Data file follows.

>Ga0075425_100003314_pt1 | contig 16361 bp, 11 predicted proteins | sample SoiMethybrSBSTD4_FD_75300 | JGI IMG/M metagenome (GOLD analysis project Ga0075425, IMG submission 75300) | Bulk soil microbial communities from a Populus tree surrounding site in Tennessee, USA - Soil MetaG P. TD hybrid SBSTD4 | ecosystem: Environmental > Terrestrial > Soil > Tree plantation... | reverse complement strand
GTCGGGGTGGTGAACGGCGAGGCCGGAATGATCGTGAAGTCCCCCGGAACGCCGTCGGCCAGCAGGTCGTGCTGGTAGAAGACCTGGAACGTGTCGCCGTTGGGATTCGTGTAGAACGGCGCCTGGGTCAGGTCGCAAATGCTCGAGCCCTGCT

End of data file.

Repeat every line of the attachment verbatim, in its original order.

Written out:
>Ga0075425_100003314_pt1 | contig 16361 bp, 11 predicted proteins | sample SoiMethybrSBSTD4_FD_75300 | JGI IMG/M metagenome (GOLD analysis project Ga0075425, IMG submission 75300) | Bulk soil microbial communities from a Populus tree surrounding site in Tennessee, USA - Soil MetaG P. TD hybrid SBSTD4 | ecosystem: Environmental > Terrestrial > Soil > Tree plantation... | reverse complement strand
GTCGGGGTGGTGAACGGCGAGGCCGGAATGATCGTGAAGTCCCCCGGAACGCCGTCGGCCAGCAGGTCGTGCTGGTAGAAGACCTGGAACGTGTCGCCGTTGGGATTCGTGTAGAACGGCGCCTGGGTCAGGTCGCAAATGCTCGAGCCCTGCT